The Russian state oil company Rosneft says a recent report by the news agency Reuters contains “patently false” information that President Nicolas Maduro is funneling money from Venezuelan oil sales through Rosneft to evade U.S. sanctions.
The Moscow region’s Odintsovsky District is holding local elections on April 21. To drum up support among a younger demographic, candidates from United Russia, the country’s ruling political party, recently released three music videos. The website Odintsovo.info was the first to write about the rap mashups.
Georgy Borisenko, the director of the Russian Foreign Ministry’s North America Department, says Robert Mueller’s report contains no evidence of Russian interference in the 2016 U.S. presidential election. “There’s nothing there that would attract attention. It actually confirms the absence of any argument that Russia supposedly meddled in the American elections. There’s not a shred of evidence there. In fact, the report’s authors concede that they have no evidence,” Borisenko says.
In the last seven years, the Russian government has drastically tightened its regulation of the Internet, and it has shown no signs of slowing down: on April 16, 2019, the State Duma passed a new law enabling the isolation of the Russian segment of the Internet from the World Wide Web. Opposition to the government’s onslaught of new laws has come primarily from small organizations and individual activists, and Roskomsvoboda has emerged as the most prominent group among them. The small-scale project, which was founded in 2012 by activists from the Pirate Party of Russia, has transformed itself alongside the growth of Russian censorship into a full-blown advocacy group. Now, Roskomsvoboda fights to unblock websites, soften the language of new bills, and beat back criminal cases against Web users. Meduza special correspondent Pavel Merzlikin took a look at how Roskomsvoboda is structured and asked whether the organization has a chance against the Russian government in the struggle for a free Internet.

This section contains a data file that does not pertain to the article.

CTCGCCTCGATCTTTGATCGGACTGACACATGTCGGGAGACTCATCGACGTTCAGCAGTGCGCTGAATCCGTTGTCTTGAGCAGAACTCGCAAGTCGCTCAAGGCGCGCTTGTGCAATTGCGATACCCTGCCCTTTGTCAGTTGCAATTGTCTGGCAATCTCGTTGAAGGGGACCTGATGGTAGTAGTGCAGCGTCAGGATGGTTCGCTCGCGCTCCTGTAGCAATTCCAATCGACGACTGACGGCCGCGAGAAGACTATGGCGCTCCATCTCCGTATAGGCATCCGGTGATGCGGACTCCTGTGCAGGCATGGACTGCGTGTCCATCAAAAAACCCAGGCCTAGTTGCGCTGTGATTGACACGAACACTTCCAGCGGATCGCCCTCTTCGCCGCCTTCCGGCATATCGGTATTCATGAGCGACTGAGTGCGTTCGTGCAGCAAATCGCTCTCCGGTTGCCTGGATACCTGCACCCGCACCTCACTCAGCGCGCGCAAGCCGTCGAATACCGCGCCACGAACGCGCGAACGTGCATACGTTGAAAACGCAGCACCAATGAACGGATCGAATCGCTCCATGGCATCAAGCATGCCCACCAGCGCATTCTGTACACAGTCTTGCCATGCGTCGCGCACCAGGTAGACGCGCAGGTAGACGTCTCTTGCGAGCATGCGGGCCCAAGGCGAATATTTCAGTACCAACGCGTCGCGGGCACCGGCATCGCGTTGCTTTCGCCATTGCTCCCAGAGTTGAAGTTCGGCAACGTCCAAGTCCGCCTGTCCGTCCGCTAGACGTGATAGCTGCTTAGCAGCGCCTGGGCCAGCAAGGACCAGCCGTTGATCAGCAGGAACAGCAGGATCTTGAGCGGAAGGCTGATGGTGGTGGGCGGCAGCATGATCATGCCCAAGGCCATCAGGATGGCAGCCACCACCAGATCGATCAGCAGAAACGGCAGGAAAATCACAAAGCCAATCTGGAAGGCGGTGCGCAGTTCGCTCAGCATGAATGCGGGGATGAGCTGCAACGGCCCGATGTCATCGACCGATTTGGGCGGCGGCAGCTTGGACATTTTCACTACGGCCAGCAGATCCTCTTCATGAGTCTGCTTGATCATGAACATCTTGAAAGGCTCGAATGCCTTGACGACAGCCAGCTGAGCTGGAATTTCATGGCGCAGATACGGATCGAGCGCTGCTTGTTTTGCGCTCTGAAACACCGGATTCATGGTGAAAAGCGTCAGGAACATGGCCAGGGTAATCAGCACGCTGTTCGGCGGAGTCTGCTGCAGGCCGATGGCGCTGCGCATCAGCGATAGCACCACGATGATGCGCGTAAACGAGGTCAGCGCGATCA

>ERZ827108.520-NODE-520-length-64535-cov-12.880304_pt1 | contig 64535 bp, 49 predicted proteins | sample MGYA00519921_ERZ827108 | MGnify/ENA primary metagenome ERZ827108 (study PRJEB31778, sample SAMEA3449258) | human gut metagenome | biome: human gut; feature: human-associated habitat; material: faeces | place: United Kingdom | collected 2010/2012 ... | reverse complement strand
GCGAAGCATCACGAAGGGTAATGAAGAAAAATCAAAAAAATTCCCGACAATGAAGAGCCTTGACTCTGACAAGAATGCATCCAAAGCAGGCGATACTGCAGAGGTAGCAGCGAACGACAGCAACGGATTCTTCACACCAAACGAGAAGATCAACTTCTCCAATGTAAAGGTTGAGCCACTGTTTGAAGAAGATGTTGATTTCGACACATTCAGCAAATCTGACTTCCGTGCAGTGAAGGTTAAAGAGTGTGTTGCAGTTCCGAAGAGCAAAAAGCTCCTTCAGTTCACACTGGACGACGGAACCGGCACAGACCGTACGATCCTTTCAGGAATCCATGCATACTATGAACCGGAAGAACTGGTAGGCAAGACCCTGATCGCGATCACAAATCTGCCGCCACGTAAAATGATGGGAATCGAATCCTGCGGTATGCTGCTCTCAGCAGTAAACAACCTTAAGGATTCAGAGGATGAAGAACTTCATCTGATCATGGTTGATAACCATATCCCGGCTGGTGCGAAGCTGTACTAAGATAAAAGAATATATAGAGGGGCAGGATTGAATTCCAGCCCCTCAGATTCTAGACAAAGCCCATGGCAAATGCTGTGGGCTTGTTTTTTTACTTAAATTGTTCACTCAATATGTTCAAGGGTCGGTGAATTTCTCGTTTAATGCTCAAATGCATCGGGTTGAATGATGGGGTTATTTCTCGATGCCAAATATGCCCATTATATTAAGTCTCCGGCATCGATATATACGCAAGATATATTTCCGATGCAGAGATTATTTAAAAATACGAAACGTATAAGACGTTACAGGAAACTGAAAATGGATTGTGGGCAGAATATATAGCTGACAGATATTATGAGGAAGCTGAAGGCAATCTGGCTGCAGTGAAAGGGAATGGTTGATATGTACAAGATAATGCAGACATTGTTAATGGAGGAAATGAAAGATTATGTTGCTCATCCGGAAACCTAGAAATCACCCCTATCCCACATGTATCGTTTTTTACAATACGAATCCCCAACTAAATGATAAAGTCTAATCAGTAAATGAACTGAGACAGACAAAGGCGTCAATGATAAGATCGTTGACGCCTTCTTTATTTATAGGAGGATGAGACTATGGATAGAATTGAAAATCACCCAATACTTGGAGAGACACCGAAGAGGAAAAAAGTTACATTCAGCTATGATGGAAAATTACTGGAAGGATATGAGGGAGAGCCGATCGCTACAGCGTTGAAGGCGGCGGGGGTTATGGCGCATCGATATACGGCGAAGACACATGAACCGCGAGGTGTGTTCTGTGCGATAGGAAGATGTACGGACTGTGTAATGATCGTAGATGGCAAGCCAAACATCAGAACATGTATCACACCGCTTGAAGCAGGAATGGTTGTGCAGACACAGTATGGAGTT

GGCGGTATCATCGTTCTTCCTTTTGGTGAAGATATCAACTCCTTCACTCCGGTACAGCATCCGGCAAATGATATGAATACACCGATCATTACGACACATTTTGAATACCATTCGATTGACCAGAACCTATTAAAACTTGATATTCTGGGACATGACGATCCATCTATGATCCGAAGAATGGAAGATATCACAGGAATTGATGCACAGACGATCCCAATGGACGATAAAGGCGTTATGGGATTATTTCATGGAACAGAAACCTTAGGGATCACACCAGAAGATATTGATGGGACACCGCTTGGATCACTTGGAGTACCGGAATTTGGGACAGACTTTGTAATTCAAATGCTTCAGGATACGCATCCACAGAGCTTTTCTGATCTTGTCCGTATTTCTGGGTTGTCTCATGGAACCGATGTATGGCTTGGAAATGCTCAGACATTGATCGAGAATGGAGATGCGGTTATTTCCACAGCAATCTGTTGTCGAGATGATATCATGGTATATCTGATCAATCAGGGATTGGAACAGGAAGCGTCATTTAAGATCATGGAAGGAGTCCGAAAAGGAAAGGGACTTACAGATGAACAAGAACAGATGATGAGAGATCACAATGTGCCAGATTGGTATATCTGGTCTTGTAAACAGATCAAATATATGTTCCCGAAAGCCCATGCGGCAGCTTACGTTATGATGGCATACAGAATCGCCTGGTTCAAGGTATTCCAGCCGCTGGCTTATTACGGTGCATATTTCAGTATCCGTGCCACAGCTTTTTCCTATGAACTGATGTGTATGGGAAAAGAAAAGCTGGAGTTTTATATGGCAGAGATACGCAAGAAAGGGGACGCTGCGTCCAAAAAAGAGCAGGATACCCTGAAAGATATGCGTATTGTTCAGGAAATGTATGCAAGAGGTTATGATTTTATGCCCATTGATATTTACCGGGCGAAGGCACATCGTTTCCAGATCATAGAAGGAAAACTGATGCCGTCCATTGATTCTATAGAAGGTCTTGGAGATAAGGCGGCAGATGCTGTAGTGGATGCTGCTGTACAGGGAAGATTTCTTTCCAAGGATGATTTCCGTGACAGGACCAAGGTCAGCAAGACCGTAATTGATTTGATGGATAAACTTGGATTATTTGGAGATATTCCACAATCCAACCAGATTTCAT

Police officers raided the Moscow newsroom of the media outlet Rosbalt on Thursday, seizing three computer processing units that contain information about the “Young Shakro” case, Rosbalt Moscow editor Nikolai Ulyanov told the news agency Interfax.
According to a report by the BBC Russian Service, federal officials recently met with leaders of Russia’s mass media. Representatives of the federal censor, Roskomnadzor, reportedly said that they consider the two phrases listed above to constitute illegal offensive speech. The agency’s spokesperson clarified, however, that each instance of either phrase appearing in the media will be considered in context, and the Attorney General’s Office will be responsible for this evaluation. The government-media meeting took place after Roskomnadzor blocked two news websites in Yaroslavl after they published photographs of graffiti reading, “Putin is a faggot.” The Russian authorities determined that this phrase constitutes an illegal insult directed at a state official.
The writer and journalist Dmitry Bykov, who was hospitalized in Ufa, Russia, on April 16, will be transported to Moscow for further treatment. Dmitry Muratov, the former editor-in-chief of Novaya Gazeta, told Interfax about the upcoming move.
The state-owned corporation Rostec has fired Alexey Adaev, the CEO of the “Turbine” Special Design Bureau, following a raid by federal agents on the enterprise’s offices in Chelyabinsk. Rostec did not directly tie Adaev’s termination to the FSB searches, which are part of a criminal investigation into the alleged theft of more than 300 million rubles ($4.7 million) allocated to defense contracts. A nonprofit organization owned by “Turbina,” however, previously reported the theft of more than 200 million rubles ($3.1 million).
North Korean leader Kim Jong-un has reportedly accepted an invitation from Vladimir Putin to visit Russia. According to the Kremlin’s official website, Kim and Putin will meet in late April. It’s still unclear where the two leaders will meet, though the North Korean media has suggested it could happen in Vladivostok, near Russia’s border with China and North Korea.
In Ukraine’s current presidential elections, the first round of voting left actor and comedian Volodymyr Zelenskiy on top. In a sense, Zelenskiy has already held the Ukrainian government’s leading role — at least in Sluha Narodu (Servant of the People), a television series produced by his company, Studio Kvartal 95. Shortly before the election took place, Meduza correspondent Ilya Zhegulev visited Ukraine to find out how the enormously popular comedian decided to transfer his presidential image from a sitcom into the real world — and what Zelenskiy the politician has to offer besides his already evident skills in showmanship.